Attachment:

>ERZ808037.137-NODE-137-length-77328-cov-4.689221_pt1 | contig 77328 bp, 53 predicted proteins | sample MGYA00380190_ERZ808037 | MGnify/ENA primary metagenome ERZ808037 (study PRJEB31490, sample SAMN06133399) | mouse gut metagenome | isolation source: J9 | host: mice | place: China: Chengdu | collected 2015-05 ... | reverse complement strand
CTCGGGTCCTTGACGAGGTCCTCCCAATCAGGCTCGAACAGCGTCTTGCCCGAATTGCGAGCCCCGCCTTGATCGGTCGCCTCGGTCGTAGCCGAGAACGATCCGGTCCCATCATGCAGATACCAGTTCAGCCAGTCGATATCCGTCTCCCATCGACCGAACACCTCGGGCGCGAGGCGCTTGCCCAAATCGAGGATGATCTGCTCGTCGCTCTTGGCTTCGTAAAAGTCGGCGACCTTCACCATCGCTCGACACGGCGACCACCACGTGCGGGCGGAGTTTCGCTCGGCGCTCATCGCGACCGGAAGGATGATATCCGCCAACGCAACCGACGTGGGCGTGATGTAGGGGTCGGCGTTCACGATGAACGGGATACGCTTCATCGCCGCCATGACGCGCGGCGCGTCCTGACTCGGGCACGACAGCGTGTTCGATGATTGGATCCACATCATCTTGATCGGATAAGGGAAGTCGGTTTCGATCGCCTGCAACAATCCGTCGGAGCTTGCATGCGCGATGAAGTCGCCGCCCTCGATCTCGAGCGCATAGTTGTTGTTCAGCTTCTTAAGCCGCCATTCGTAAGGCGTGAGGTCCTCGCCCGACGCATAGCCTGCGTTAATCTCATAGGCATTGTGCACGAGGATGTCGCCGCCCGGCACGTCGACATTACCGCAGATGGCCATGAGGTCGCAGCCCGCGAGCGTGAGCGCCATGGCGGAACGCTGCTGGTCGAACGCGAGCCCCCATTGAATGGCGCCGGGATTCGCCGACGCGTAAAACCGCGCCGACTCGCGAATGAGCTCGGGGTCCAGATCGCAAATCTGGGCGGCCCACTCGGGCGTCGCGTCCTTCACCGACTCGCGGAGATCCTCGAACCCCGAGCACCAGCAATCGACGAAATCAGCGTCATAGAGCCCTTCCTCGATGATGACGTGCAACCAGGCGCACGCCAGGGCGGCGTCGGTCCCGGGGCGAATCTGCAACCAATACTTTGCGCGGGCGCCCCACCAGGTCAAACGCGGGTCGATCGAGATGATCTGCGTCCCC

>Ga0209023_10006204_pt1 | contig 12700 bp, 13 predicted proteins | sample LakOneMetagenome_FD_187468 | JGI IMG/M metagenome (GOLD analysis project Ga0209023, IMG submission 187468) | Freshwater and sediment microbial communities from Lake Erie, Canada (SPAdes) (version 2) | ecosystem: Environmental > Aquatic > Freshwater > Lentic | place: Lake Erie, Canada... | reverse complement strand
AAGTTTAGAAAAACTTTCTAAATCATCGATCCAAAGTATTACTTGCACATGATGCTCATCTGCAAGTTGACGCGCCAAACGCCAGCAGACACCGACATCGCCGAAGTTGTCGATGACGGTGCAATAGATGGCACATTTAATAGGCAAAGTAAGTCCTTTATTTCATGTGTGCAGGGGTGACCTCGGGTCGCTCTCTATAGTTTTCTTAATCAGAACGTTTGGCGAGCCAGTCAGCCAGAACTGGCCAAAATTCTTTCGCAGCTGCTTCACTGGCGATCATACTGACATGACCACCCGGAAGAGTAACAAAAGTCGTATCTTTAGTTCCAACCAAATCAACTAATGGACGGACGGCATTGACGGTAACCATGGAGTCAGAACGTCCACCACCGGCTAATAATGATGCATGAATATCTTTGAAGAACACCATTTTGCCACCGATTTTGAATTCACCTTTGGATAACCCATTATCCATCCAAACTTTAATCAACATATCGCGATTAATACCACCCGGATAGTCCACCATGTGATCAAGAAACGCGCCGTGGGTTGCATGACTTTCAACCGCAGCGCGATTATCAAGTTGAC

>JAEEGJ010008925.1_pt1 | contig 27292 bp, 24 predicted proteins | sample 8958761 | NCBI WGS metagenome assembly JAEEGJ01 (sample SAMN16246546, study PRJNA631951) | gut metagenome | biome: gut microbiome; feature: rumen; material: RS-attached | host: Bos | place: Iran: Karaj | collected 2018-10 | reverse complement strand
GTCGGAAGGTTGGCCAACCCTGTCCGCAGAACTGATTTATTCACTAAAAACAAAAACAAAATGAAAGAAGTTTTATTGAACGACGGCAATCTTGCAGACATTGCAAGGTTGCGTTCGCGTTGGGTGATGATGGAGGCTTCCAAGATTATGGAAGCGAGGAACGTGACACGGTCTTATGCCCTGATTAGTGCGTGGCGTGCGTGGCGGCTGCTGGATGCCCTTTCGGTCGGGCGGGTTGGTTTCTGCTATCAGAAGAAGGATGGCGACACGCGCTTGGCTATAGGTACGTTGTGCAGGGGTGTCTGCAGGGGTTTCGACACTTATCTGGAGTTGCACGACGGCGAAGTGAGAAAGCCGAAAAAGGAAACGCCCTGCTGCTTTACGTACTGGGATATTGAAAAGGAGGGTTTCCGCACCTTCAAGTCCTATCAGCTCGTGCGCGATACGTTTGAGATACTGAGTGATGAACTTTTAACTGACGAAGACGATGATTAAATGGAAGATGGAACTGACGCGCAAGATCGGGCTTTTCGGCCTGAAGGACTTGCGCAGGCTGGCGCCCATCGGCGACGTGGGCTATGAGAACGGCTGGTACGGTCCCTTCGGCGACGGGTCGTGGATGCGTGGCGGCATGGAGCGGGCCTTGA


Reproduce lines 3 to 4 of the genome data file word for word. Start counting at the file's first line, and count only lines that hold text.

>Ga0209023_10006204_pt1 | contig 12700 bp, 13 predicted proteins | sample LakOneMetagenome_FD_187468 | JGI IMG/M metagenome (GOLD analysis project Ga0209023, IMG submission 187468) | Freshwater and sediment microbial communities from Lake Erie, Canada (SPAdes) (version 2) | ecosystem: Environmental > Aquatic > Freshwater > Lentic | place: Lake Erie, Canada... | reverse complement strand
AAGTTTAGAAAAACTTTCTAAATCATCGATCCAAAGTATTACTTGCACATGATGCTCATCTGCAAGTTGACGCGCCAAACGCCAGCAGACACCGACATCGCCGAAGTTGTCGATGACGGTGCAATAGATGGCACATTTAATAGGCAAAGTAAGTCCTTTATTTCATGTGTGCAGGGGTGACCTCGGGTCGCTCTCTATAGTTTTCTTAATCAGAACGTTTGGCGAGCCAGTCAGCCAGAACTGGCCAAAATTCTTTCGCAGCTGCTTCACTGGCGATCATACTGACATGACCACCCGGAAGAGTAACAAAAGTCGTATCTTTAGTTCCAACCAAATCAACTAATGGACGGACGGCATTGACGGTAACCATGGAGTCAGAACGTCCACCACCGGCTAATAATGATGCATGAATATCTTTGAAGAACACCATTTTGCCACCGATTTTGAATTCACCTTTGGATAACCCATTATCCATCCAAACTTTAATCAACATATCGCGATTAATACCACCCGGATAGTCCACCATGTGATCAAGAAACGCGCCGTGGGTTGCATGACTTTCAACCGCAGCGCGATTATCAAGTTGAC